After reading the Rove non-indictment round-up by Jim Rutenberg and Neil Lewis, it would appear that that White House reporters still have Rove in their crosshairs (as one would expect, since the media is the entity who pushed for an investigation).
Mr. Bush “faced tough questions” in the press conference yesterday:
One journalist asked if the president believed that Mr. Rove owed any apologies for providing "misleading" statements about his role in the case.
…questions remain about how straightforward Mr. Rove, a deputy chief of staff, was about his own role in administration efforts to rebut a war critic — even with his own White House colleagues.
Tell it to Fitzgerald. The only questions remaining are from the press pool who just had their collective heads spun with the news of Rove’s clearing.
Apparently, the Special Prosecutor and the NYT have a different interpretation of the facts. Rove was cleared, and this is an indication that these “misleading” statements are the stuff of fantasy (while the conflicting and contradictory assertions of Joe Wilson are somehow above scrutiny or reproach).
The example the NYT provides of “misleading?” A 2003 Scott McClellan press briefing in which hot and bothered reporters got McClellan to say that Rove was not involved with the White House push back. He technically wasn’t – he was responding to Matt Cooper’s questions, whom he warned “not to get too far out on Wilson” for Cooper’s own sake. Here’s the NYT:
In 2003 Scott McClellan, who was then White House press secretary, told reporters, based on information from Mr. Rove, that Mr. Rove had played no role in disclosing Ms. Wilson's name.
…Mr. Rove later admitted to speaking with two reporters, the columnist Robert Novak and Matt Cooper, a reporter for Time magazine, about Ms. Wilson, though associates say he did not know her name.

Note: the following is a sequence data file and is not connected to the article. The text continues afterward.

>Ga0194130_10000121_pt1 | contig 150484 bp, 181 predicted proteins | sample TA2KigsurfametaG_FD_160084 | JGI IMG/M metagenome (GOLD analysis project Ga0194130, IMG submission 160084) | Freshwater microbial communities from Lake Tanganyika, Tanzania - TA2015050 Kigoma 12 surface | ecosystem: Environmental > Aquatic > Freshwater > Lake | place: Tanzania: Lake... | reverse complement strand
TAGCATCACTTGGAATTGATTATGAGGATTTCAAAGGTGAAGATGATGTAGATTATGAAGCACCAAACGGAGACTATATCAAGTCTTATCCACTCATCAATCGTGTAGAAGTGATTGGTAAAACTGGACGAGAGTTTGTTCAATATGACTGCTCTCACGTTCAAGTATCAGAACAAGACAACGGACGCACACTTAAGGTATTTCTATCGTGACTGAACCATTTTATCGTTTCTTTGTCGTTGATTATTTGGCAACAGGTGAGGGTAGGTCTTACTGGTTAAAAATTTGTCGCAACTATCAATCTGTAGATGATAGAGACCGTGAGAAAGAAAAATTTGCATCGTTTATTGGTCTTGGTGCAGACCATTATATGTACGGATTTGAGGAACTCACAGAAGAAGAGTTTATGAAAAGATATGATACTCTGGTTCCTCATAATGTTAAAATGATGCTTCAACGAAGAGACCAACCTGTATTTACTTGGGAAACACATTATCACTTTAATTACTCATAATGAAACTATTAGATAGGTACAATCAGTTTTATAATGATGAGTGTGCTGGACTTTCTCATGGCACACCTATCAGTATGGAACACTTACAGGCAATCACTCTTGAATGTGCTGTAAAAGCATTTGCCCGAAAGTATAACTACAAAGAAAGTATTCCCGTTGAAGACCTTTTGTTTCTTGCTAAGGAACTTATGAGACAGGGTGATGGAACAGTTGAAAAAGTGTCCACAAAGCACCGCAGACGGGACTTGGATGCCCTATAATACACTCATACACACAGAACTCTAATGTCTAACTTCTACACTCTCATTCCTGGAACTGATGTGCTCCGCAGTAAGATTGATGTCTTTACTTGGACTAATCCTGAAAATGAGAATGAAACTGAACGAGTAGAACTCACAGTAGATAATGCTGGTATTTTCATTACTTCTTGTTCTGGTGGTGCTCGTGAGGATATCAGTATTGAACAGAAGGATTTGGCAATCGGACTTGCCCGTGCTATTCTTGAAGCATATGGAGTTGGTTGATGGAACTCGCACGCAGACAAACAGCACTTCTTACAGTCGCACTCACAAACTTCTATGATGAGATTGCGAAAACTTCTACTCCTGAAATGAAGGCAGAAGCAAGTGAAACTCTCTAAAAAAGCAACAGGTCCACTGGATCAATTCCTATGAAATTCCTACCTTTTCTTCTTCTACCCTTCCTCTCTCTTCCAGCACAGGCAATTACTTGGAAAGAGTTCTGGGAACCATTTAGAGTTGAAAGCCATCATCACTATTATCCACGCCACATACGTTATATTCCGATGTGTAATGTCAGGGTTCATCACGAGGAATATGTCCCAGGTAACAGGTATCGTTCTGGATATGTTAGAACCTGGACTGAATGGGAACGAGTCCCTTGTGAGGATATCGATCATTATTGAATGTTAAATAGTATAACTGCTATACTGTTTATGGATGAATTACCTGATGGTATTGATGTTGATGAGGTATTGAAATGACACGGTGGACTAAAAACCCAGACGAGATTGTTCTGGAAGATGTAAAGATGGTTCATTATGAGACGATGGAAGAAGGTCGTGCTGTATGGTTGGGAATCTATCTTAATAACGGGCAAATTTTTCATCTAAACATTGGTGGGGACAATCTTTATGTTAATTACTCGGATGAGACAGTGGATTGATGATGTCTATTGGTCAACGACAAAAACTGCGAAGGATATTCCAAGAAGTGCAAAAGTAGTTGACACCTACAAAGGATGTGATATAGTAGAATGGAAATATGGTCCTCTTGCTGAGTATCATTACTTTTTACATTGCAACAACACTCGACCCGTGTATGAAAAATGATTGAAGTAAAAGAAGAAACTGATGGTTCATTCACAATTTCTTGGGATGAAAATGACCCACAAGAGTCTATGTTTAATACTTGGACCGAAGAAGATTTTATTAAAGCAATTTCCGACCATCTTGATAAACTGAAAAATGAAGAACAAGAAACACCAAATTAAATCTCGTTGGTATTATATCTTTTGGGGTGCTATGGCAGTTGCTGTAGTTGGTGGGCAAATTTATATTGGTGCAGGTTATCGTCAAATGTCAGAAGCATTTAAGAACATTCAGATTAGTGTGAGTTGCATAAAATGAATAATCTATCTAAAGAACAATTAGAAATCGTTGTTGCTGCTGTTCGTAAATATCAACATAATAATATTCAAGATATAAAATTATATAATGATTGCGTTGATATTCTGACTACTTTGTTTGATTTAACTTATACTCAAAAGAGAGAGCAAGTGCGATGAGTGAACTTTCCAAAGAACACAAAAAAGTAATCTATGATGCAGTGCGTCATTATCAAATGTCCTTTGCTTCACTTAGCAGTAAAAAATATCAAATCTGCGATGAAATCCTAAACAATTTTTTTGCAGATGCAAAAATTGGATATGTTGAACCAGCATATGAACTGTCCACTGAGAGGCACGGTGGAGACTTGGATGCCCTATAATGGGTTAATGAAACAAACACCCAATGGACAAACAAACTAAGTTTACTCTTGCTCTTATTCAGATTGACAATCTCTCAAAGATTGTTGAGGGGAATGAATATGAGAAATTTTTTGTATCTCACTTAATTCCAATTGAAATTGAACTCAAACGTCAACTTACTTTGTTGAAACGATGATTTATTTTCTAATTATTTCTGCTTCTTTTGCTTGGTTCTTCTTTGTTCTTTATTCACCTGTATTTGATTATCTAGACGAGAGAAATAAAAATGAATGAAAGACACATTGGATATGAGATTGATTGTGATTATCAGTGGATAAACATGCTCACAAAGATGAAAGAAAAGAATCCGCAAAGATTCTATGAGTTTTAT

The NYT just proved Rove’s innocence all by itself with these two passages. That’s also consistent with what the prosecutor found. What exactly does the NYT find this so implausible about this? Could they have been advocating for a Rove indictment? Perish the thought.
The NYT also doesn’t seem interested in publishing the findings of the Select Senate Intel Committee and how those findings refuted and exposed the outright lies of Joe Wilson’s Op-Ed in 2003. They instead choose to rehash what Joe Wilson “reported” in an Op-Ed in their paper in 2003:
In a New York Times Op-Ed article in 2003, Mr. Wilson reported that during a fact-finding mission for the C.I.A. he could not verify claims that Iraq had tried to buy uranium in Africa, a major administration claim in justifying the invasion of Iraq.
Despite the obvious fact that Wilson was not reporting but was opining in his Op-Ed, the article continues the seemingly willful mischaracterization that has become an article of faith to some that Wilson was in fact sent by VP Cheney’s office to get the facts on yellowcake, Iraq and Niger. Despite the dubious omission of the fact that Wilson had been shown to be inconsistent about what he filed in his reports and briefings, what he wrote in the Op-Ed, and how he was “selected” to take the trip in the first place, the NYT continues on as if the SSCI hearings had never taken place. They are not mentioned once in the article.
Color me unimpressed with the NYT’s dismal (almost bitter) assessment of the Rove non-indictment, and equally unimpressed with the paper’s unwillingness to report the full story on Joe Wilson.
Cross-posted at Mein Blogovault.